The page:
March 9 & 10 -- Management First for Apple IPM 9:15 AM March 9 to 4 PM March 10 (Registration starts at 9 AM Central time)
The Management First for Apple IPM meeting will be held at Rough River Dam State Resort Park. The lead instructor is Dr. Steve Isaacs, UK Farm Management Specialist. Steve has indicated that a group of 20 to 25 is optimum to obtain good discussion sessions. This training, while emphasizing apple IPM is appropriate for all fruit growers. Management First seeks to enable families to achieve family and business goals through implementing proven principles of management. This meeting will cover the five functions of management: planning, organizing, staffing, directing and controlling in much more detail than the brief overview that was given at our Annual Fruit and Vegetable Growers meeting in January.
NOTE: Registration is limited to the first 25 to register. The registration fee is $25 per person and includes training material. You are responsible for your own meals and lodging. The reservation number for Rough River lodge is 1/800-325-1713. When making reservations at the lodge, please tell them that you are making reservations for the MANAGEMENT FIRST FOR FRUIT GROWERS MEETING to help us defray the meeting room cost. The block of rooms for this meeting will be held until February 9, 1998. Please complete and mail in the registration form on the last page.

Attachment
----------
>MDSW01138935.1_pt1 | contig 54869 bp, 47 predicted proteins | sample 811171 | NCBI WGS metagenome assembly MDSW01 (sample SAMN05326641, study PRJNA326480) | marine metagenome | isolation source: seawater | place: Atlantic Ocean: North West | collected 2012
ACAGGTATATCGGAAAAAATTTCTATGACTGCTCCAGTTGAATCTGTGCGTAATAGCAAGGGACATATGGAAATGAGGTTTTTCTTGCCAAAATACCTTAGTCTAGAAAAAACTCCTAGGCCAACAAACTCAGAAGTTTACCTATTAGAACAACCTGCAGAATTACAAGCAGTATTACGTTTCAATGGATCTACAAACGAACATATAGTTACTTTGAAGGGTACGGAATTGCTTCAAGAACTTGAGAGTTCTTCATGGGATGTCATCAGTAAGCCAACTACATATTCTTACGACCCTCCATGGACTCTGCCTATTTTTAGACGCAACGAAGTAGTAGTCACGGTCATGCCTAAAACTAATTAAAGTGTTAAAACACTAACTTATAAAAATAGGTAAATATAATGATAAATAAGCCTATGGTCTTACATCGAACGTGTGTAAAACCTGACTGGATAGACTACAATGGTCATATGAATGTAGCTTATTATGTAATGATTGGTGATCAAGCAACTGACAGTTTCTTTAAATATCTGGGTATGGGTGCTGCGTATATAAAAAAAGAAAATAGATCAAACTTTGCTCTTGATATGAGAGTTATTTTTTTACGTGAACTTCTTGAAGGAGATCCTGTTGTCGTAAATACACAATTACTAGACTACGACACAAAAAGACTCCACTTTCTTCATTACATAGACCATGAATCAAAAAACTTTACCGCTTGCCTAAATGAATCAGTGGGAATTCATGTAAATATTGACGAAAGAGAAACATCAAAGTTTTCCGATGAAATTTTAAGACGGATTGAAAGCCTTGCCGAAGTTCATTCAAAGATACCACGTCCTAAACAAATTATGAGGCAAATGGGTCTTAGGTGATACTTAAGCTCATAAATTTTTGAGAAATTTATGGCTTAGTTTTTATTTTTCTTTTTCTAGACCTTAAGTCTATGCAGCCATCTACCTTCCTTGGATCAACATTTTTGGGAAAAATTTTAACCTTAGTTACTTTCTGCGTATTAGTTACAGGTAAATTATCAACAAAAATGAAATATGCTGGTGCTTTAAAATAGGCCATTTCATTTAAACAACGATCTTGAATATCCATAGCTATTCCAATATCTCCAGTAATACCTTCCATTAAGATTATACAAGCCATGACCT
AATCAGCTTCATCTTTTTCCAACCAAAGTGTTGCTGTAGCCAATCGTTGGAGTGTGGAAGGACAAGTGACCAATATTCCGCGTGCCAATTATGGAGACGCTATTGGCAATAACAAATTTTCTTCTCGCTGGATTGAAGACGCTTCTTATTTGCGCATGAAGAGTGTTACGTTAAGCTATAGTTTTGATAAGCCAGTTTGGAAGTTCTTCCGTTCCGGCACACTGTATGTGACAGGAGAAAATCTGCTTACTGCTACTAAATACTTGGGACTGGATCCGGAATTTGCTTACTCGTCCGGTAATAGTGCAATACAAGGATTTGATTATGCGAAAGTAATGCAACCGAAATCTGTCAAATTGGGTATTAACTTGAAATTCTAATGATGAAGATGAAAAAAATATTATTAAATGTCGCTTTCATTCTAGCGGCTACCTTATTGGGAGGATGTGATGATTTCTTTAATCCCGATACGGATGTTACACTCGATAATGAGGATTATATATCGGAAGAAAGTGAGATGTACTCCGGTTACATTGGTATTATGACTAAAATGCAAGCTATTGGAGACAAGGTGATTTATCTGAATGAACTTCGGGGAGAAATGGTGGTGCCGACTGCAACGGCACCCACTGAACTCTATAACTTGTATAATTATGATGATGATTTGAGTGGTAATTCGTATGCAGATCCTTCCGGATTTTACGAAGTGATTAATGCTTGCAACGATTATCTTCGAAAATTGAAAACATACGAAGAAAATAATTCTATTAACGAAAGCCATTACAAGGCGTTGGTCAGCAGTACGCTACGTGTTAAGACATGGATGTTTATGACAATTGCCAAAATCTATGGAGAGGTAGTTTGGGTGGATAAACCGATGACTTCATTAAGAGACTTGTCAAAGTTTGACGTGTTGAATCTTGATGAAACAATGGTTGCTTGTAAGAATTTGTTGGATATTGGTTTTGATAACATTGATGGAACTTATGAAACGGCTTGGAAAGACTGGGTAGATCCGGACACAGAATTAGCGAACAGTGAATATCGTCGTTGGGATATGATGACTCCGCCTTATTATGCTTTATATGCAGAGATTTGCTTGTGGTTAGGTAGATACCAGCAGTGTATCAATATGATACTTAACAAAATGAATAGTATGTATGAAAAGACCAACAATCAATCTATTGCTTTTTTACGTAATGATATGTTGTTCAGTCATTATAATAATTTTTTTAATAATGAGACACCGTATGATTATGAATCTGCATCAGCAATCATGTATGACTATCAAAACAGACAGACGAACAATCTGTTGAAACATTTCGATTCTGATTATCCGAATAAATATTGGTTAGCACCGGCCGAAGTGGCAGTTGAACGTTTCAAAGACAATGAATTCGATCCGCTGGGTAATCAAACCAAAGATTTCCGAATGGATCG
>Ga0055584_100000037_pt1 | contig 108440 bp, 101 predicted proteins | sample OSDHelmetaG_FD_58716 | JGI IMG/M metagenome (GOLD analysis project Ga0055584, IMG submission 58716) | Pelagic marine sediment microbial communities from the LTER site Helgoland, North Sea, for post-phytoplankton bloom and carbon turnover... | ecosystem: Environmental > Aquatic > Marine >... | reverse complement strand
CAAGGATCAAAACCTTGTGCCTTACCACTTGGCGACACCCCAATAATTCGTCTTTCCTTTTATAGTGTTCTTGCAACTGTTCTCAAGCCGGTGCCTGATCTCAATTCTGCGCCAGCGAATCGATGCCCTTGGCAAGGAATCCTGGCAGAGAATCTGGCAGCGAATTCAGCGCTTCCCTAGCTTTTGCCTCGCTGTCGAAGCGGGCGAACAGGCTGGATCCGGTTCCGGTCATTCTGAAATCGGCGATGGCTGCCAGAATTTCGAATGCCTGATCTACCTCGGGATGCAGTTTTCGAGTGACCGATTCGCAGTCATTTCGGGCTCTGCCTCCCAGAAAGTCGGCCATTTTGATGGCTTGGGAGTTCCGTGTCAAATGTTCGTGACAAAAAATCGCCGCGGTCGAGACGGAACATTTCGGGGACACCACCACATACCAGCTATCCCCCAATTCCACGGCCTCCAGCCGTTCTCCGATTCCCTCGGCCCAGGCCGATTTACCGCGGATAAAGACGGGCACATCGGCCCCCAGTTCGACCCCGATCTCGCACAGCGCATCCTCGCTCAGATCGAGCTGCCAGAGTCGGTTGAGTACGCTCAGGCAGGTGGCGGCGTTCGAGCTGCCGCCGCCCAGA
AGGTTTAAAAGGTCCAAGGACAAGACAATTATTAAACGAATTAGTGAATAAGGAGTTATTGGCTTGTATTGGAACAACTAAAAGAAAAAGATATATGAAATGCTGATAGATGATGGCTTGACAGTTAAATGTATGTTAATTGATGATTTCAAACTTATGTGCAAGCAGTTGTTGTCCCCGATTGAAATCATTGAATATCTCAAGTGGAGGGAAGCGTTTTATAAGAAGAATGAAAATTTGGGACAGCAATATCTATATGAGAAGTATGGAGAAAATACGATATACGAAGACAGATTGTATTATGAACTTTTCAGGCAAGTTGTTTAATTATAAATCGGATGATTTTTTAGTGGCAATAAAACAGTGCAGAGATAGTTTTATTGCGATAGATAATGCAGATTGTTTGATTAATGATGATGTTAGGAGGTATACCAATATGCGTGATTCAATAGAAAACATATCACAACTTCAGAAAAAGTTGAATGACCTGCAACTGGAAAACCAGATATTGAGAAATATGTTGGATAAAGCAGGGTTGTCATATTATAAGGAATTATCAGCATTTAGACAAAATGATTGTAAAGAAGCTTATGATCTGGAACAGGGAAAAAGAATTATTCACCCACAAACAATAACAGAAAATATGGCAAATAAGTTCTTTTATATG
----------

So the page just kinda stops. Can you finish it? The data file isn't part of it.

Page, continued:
On farm meetings
May 20, 1998 -- IPM meeting, Schlei's Orchard, Hopkinsville, KY
July 16 -- The University of Kentucky All Commodity Field Day.
July 20-30 -- Best time to take foliar analyses of apples.
The 1998 apple IPM program plans technical assistance for interested producers. Details will be presented at the May 20 IPM meeting.
September 24, 1998 -- IPM meeting, DePoyster's Orchard, Big Clifty, KY.
Food Price Outlook for 1998
Retail food prices as measured by the Consumer Price Index (CPI) have been forecast by the U.S. Department of Agriculture to increase between 2.5-3.0% in 1998. Food prices in 1997 likely increased 2.8% compared to a 3.7% rise in 1996. The cost of food away from home is expected to increase at a slightly, higher rate than the cost of food eaten at home. Food eaten away-from-home now comprises about 48% of total food dollars spent in 1997, up from about 39% as recently as 1990.